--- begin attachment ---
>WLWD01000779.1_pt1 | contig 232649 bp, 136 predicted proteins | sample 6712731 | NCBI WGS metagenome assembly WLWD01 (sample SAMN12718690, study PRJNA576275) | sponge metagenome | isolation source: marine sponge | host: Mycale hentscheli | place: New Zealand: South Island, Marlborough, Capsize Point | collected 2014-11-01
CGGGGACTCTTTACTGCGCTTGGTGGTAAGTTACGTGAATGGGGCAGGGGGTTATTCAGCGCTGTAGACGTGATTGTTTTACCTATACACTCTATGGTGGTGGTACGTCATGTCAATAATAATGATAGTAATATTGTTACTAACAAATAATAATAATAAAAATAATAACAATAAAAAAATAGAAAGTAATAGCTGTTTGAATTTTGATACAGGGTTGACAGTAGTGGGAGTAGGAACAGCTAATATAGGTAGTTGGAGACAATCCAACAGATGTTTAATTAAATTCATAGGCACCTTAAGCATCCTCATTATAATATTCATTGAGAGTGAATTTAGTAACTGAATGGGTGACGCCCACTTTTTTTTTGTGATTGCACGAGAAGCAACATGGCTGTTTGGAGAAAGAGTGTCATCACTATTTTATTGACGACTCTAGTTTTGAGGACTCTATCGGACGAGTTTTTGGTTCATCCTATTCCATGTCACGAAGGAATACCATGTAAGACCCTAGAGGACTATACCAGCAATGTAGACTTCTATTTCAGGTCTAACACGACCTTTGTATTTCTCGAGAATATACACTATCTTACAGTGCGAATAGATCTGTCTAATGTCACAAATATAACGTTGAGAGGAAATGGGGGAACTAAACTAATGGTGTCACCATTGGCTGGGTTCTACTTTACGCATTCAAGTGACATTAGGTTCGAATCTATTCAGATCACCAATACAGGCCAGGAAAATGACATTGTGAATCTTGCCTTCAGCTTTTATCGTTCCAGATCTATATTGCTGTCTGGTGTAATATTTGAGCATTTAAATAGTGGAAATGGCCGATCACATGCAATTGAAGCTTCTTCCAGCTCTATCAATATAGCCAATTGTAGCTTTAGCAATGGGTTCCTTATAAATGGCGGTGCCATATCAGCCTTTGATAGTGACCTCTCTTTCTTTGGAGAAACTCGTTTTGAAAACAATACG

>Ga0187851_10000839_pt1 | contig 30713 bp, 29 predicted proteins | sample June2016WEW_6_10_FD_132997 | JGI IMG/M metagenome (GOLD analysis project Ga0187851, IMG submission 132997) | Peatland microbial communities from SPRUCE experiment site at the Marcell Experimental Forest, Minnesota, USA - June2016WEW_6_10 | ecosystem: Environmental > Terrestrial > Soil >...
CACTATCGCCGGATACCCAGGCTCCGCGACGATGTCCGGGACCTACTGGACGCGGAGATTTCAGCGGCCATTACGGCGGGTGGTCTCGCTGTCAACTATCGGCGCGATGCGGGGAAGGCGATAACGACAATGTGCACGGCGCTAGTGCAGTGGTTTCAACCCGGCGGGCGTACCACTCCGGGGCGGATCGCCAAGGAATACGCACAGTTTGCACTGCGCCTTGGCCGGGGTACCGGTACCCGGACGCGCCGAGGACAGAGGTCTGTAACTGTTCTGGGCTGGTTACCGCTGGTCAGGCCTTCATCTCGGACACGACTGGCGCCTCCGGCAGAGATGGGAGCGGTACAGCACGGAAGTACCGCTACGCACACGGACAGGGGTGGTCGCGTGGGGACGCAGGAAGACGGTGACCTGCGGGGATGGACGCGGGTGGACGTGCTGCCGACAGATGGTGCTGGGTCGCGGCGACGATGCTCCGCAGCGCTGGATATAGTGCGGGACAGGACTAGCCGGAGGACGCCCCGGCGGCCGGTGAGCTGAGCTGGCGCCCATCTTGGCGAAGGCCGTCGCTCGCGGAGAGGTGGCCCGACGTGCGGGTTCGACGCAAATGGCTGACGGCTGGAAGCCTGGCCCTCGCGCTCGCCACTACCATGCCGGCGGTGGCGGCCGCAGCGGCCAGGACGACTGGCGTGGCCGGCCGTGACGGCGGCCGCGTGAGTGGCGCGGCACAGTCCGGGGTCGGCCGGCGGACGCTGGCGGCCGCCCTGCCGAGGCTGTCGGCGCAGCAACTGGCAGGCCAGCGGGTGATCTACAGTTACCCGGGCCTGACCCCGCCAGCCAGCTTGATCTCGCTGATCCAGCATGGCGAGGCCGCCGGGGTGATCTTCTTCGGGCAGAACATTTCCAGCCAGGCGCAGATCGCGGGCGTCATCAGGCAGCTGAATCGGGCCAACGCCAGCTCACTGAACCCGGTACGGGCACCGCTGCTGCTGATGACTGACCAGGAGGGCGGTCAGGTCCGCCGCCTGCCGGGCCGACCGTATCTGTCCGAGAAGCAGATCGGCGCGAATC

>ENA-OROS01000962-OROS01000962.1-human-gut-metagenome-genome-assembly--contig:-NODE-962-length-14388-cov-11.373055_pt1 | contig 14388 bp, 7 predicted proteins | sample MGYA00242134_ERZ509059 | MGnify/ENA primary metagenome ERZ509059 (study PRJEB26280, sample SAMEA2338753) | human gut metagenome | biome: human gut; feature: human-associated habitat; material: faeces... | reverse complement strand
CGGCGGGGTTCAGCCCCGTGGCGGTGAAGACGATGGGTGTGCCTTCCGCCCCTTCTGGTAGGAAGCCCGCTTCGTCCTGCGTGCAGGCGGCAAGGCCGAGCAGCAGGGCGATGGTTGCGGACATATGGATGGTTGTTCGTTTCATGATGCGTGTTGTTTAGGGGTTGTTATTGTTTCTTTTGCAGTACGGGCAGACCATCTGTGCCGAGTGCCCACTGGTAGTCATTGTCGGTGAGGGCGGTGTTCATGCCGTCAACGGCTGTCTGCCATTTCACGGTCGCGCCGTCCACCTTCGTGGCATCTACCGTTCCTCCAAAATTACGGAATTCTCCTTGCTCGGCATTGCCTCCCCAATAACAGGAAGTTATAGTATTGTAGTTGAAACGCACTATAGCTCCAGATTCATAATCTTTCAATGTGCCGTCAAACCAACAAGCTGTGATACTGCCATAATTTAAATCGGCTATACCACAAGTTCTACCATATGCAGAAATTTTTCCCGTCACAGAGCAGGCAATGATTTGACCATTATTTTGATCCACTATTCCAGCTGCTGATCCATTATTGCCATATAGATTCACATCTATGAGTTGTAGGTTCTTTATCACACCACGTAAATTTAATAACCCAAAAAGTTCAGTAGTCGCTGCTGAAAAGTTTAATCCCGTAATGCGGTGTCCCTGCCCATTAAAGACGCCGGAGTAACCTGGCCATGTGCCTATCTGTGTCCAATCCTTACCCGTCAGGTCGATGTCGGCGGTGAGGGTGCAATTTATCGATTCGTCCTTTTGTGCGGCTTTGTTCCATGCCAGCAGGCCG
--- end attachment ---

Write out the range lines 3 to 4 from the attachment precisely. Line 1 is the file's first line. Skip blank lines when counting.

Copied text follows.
>Ga0187851_10000839_pt1 | contig 30713 bp, 29 predicted proteins | sample June2016WEW_6_10_FD_132997 | JGI IMG/M metagenome (GOLD analysis project Ga0187851, IMG submission 132997) | Peatland microbial communities from SPRUCE experiment site at the Marcell Experimental Forest, Minnesota, USA - June2016WEW_6_10 | ecosystem: Environmental > Terrestrial > Soil >...
CACTATCGCCGGATACCCAGGCTCCGCGACGATGTCCGGGACCTACTGGACGCGGAGATTTCAGCGGCCATTACGGCGGGTGGTCTCGCTGTCAACTATCGGCGCGATGCGGGGAAGGCGATAACGACAATGTGCACGGCGCTAGTGCAGTGGTTTCAACCCGGCGGGCGTACCACTCCGGGGCGGATCGCCAAGGAATACGCACAGTTTGCACTGCGCCTTGGCCGGGGTACCGGTACCCGGACGCGCCGAGGACAGAGGTCTGTAACTGTTCTGGGCTGGTTACCGCTGGTCAGGCCTTCATCTCGGACACGACTGGCGCCTCCGGCAGAGATGGGAGCGGTACAGCACGGAAGTACCGCTACGCACACGGACAGGGGTGGTCGCGTGGGGACGCAGGAAGACGGTGACCTGCGGGGATGGACGCGGGTGGACGTGCTGCCGACAGATGGTGCTGGGTCGCGGCGACGATGCTCCGCAGCGCTGGATATAGTGCGGGACAGGACTAGCCGGAGGACGCCCCGGCGGCCGGTGAGCTGAGCTGGCGCCCATCTTGGCGAAGGCCGTCGCTCGCGGAGAGGTGGCCCGACGTGCGGGTTCGACGCAAATGGCTGACGGCTGGAAGCCTGGCCCTCGCGCTCGCCACTACCATGCCGGCGGTGGCGGCCGCAGCGGCCAGGACGACTGGCGTGGCCGGCCGTGACGGCGGCCGCGTGAGTGGCGCGGCACAGTCCGGGGTCGGCCGGCGGACGCTGGCGGCCGCCCTGCCGAGGCTGTCGGCGCAGCAACTGGCAGGCCAGCGGGTGATCTACAGTTACCCGGGCCTGACCCCGCCAGCCAGCTTGATCTCGCTGATCCAGCATGGCGAGGCCGCCGGGGTGATCTTCTTCGGGCAGAACATTTCCAGCCAGGCGCAGATCGCGGGCGTCATCAGGCAGCTGAATCGGGCCAACGCCAGCTCACTGAACCCGGTACGGGCACCGCTGCTGCTGATGACTGACCAGGAGGGCGGTCAGGTCCGCCGCCTGCCGGGCCGACCGTATCTGTCCGAGAAGCAGATCGGCGCGAATC